If you can get to a prompt as root and have internet access, here's the easiest way I know of for fedora ....
Code:
rpm -ivh http://rpm.livna.org/livna-release-6.rpm
yum install kmod-fglrx
then reboot and it should work.

You may also want to check out this link if you're getting started with FC6.
http://www.gagme.com/greg/linux/fc6-tips.php

Last edited by bsmith121; 01-09-2007 at 09:09 PM.
 
Old 01-09-2007, 09:40 PM   #7
Ugly_Gaut_Cow
LQ Newbie
 
Registered: Jan 2007
Posts: 22

Original Poster
Rep: Reputation: 15
Quote:
Originally Posted by bsmith121
If you can get to a prompt as root and have internet access, here's the easiest way I know of for fedora ....
Code:
rpm -ivh http://rpm.livna.org/livna-release-6.rpm
yum install kmod-fglrx
then reboot and it should work.

You may also want to check out this link if you're getting started with FC6.
http://www.gagme.com/greg/linux/fc6-tips.php
Okay, I think I can do that...

But I need to ask;

How do I enter the "root"? How do I search my drives, etc?

When my system boots I get "Grub loading" then I hit a key and get a choice menu of the intalled OS'. The system gives me the option to enter into the command line, which I'm assuming is the promp, and from there access as root.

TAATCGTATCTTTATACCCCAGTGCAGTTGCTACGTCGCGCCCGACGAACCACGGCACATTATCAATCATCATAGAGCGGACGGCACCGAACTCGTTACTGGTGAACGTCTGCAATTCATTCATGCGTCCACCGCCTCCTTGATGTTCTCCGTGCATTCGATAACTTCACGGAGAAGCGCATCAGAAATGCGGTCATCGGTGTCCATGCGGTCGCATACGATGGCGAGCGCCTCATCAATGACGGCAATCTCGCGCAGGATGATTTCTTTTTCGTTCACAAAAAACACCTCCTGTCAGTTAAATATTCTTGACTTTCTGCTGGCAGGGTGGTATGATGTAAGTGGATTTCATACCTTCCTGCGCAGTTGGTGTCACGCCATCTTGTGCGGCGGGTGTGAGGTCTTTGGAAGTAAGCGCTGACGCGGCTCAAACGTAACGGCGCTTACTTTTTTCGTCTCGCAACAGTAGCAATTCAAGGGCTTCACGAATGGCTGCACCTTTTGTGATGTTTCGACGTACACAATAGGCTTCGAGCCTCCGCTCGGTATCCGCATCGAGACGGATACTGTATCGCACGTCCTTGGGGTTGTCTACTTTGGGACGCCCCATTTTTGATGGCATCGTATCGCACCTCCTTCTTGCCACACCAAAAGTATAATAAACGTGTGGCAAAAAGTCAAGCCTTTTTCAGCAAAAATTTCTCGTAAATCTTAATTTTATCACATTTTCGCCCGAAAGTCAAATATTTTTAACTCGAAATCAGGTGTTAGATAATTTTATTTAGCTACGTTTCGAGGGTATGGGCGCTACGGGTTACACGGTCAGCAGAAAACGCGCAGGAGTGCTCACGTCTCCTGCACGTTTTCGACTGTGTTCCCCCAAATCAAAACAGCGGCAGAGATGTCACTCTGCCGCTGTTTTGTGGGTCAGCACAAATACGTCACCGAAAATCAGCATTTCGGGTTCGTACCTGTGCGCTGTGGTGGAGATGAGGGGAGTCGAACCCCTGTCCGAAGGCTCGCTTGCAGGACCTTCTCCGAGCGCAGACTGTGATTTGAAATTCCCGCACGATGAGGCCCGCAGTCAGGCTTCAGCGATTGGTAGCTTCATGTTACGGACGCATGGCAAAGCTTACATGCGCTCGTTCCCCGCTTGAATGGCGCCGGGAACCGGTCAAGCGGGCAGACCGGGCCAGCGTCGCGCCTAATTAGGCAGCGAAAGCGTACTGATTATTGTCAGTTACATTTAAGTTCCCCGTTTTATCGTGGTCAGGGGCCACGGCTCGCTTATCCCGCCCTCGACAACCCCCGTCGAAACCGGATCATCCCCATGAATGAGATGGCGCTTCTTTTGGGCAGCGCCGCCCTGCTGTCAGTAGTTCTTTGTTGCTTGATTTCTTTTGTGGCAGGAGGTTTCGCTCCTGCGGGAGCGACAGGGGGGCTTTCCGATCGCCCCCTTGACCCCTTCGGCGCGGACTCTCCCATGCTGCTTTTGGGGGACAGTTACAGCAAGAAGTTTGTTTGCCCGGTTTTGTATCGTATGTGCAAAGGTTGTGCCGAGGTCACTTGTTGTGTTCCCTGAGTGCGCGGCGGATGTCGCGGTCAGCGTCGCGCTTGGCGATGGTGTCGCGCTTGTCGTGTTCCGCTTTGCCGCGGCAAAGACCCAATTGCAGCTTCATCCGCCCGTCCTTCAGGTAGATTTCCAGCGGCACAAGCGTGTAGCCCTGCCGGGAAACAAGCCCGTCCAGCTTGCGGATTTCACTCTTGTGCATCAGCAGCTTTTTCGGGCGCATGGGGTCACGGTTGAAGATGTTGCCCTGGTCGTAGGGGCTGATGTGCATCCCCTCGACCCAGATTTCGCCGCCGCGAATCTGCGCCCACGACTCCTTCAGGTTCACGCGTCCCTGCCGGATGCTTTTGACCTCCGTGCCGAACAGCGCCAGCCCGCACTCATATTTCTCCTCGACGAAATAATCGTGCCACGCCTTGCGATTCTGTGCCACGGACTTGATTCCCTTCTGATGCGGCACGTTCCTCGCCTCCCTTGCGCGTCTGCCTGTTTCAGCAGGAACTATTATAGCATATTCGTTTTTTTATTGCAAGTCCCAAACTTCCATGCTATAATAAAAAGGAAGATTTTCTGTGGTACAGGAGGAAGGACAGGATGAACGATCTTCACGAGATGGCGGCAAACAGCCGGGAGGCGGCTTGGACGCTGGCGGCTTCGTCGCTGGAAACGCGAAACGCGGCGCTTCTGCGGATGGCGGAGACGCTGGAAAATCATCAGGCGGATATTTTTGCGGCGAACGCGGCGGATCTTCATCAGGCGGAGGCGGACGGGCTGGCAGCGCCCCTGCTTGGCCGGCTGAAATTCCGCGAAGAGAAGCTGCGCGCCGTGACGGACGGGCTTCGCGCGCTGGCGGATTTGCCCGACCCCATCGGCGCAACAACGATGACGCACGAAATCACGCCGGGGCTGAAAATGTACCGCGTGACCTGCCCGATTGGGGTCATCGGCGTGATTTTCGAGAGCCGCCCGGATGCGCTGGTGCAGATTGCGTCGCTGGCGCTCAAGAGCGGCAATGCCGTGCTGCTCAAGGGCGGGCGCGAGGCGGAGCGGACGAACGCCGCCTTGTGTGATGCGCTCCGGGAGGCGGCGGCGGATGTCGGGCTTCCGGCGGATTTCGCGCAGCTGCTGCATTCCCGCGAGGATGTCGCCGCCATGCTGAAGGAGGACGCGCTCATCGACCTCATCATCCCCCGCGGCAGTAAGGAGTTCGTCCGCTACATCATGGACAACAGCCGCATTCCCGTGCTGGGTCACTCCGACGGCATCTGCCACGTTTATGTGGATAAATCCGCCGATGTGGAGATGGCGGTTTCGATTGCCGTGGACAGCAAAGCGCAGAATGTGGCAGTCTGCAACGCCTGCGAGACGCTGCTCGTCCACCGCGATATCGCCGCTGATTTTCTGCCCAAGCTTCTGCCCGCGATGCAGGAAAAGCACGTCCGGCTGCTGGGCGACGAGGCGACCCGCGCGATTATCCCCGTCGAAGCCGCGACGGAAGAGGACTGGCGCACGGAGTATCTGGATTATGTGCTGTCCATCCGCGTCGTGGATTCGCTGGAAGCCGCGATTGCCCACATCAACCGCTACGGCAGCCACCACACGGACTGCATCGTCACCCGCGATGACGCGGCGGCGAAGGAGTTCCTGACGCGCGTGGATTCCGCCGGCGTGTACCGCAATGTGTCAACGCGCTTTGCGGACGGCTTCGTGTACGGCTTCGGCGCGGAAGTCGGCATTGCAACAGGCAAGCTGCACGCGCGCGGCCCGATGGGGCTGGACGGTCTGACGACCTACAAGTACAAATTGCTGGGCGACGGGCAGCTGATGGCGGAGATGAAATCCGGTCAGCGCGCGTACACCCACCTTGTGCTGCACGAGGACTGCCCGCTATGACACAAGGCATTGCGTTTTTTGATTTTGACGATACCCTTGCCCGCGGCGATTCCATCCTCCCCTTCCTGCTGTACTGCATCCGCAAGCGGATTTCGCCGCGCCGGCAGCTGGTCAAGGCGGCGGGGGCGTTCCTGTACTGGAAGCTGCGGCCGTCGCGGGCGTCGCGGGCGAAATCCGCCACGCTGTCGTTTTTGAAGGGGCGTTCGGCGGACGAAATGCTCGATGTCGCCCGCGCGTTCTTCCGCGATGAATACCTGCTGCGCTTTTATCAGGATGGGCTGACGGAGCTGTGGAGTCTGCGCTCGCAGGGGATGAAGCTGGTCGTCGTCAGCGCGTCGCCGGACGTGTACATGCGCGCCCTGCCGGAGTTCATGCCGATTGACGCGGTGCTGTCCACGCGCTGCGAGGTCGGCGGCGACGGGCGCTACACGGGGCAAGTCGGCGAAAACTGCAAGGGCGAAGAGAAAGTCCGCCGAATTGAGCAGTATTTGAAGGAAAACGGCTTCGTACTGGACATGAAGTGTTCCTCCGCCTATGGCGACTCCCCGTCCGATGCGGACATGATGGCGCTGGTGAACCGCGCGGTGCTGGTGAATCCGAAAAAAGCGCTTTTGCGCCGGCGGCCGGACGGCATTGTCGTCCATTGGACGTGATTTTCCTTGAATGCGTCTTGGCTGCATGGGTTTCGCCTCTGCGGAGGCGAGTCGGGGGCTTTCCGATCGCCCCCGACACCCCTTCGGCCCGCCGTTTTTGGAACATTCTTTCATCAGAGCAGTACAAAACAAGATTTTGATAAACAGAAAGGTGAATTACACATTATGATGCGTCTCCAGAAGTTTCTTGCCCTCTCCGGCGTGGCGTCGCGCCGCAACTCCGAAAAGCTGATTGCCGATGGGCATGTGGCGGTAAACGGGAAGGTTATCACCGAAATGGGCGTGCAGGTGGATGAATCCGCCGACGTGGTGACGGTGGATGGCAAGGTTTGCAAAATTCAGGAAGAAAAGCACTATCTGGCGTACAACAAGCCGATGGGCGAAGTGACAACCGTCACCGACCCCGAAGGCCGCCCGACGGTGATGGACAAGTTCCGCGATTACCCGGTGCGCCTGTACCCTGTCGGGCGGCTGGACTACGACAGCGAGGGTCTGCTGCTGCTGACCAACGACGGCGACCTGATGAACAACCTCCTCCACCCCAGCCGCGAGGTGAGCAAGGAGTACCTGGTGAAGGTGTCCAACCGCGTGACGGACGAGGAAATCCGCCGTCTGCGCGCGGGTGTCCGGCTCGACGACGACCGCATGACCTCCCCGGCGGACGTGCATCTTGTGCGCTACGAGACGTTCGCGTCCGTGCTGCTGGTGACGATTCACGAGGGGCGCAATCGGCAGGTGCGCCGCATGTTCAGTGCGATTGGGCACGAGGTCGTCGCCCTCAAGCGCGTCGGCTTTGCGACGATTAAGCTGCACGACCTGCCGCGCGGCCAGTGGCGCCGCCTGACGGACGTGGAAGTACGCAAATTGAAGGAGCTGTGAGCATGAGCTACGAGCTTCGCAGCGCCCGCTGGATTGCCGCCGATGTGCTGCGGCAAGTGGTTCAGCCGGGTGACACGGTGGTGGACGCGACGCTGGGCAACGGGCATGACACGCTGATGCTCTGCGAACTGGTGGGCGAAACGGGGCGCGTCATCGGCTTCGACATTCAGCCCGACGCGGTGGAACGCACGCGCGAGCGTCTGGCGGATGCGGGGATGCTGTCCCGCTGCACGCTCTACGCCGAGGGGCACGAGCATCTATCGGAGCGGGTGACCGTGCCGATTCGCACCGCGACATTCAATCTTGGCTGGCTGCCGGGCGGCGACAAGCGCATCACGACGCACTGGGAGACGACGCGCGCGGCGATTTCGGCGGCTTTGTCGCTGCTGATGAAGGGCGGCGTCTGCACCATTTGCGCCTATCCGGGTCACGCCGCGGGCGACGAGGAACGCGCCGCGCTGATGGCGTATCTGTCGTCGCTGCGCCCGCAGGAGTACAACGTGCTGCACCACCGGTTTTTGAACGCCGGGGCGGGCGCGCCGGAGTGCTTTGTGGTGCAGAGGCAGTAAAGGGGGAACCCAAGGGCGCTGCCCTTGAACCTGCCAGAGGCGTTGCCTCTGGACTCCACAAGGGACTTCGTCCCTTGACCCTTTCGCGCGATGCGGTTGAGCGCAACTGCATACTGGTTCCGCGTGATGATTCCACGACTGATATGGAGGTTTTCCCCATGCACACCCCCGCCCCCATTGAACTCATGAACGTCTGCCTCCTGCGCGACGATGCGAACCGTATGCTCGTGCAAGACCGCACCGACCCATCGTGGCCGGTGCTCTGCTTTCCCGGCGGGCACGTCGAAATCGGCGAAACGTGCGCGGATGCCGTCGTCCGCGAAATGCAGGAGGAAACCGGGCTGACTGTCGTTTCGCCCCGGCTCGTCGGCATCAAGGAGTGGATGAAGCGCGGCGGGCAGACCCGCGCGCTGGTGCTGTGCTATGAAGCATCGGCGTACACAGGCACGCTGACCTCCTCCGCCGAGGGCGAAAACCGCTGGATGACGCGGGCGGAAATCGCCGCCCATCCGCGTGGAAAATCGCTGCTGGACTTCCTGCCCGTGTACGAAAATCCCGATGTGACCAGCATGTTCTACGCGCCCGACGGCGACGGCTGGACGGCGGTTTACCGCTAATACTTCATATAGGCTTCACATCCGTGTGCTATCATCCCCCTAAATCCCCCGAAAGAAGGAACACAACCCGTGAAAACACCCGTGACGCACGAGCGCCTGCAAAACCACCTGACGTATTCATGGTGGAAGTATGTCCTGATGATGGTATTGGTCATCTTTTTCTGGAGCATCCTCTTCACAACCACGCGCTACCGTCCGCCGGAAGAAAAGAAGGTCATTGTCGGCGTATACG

Let me put things into perspective. This is everything I know about linux - it's an operation system.

Thanks,

(ps - Is there a site I can reference that's informative, yet deflated to the point of being useful for complete newbies such as myself? Tutorials to learn the basics perhaps? )
 
Old 01-09-2007, 09:55 PM   #8
JimBass
Senior Member
 
Registered: Oct 2003
Location: New York City
Distribution: Debian Sid 2.6.32
Posts: 2,100

Rep: Reputation: 49
Root is the linux equivalent of administrator, and it also is the "root" of the filesystem, symbolized as /.

The same place that you sign in as your regular user, you can give the name root and the root password. Even better is to sign in as your regular user, then at a terminal enter the command su. It will ask for the root password, and then that terminal has root access.

You can search either using the command find, or there is a gui search tool. typing "man find" without the quotes will give you instructions on how to search.